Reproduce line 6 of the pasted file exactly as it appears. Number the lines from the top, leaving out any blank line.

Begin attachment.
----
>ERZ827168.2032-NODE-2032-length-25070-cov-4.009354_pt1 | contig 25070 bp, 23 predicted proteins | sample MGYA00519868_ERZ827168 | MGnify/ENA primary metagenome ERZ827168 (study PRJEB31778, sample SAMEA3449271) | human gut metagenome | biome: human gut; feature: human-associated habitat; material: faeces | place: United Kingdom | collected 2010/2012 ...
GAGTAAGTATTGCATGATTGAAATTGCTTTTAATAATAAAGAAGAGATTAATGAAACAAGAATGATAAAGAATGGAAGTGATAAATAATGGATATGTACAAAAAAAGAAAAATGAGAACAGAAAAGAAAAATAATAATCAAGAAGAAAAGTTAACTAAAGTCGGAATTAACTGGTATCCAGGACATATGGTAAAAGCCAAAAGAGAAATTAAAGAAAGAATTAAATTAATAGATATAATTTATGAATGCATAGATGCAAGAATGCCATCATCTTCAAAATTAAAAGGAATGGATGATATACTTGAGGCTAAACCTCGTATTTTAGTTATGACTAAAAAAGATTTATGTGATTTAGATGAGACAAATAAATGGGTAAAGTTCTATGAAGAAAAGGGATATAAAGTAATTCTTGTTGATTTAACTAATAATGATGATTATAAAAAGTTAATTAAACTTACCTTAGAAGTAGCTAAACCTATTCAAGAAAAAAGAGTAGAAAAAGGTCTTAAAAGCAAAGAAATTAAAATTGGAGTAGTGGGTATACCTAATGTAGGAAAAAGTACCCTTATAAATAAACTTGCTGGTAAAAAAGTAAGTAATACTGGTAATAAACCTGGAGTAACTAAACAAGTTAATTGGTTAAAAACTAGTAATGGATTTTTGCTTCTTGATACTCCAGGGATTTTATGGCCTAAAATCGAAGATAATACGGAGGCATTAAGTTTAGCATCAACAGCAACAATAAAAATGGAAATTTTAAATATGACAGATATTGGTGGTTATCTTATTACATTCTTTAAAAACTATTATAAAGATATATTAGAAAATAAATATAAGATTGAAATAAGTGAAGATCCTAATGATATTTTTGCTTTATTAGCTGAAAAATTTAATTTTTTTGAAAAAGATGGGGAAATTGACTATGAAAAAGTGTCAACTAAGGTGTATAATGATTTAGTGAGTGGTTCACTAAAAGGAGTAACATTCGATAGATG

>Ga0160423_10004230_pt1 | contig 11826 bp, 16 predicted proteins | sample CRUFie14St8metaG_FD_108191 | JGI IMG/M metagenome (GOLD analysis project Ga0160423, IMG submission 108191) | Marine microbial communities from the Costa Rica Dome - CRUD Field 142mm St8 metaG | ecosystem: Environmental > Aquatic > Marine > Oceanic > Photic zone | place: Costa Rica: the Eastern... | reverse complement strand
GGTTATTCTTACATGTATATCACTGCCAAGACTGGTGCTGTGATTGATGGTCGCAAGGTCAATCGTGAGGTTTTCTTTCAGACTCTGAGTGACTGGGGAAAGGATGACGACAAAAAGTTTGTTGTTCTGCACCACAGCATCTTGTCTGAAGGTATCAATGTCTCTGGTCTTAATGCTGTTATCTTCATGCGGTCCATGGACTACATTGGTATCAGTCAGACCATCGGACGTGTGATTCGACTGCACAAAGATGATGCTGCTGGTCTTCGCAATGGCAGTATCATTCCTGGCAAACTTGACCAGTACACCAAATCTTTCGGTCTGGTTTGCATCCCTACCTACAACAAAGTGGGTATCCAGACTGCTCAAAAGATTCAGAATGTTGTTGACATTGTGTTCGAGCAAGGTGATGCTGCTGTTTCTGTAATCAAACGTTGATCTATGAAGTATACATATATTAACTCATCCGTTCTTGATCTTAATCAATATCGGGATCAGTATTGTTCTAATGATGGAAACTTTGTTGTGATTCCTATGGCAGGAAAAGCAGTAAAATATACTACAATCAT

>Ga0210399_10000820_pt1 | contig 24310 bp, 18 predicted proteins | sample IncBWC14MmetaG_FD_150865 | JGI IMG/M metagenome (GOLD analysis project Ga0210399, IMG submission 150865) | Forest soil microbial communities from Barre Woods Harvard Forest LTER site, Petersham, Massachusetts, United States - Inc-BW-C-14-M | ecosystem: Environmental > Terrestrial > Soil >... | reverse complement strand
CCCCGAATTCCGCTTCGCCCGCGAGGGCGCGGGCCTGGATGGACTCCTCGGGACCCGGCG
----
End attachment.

CCCCGAATTCCGCTTCGCCCGCGAGGGCGCGGGCCTGGATGGACTCCTCGGGACCCGGCG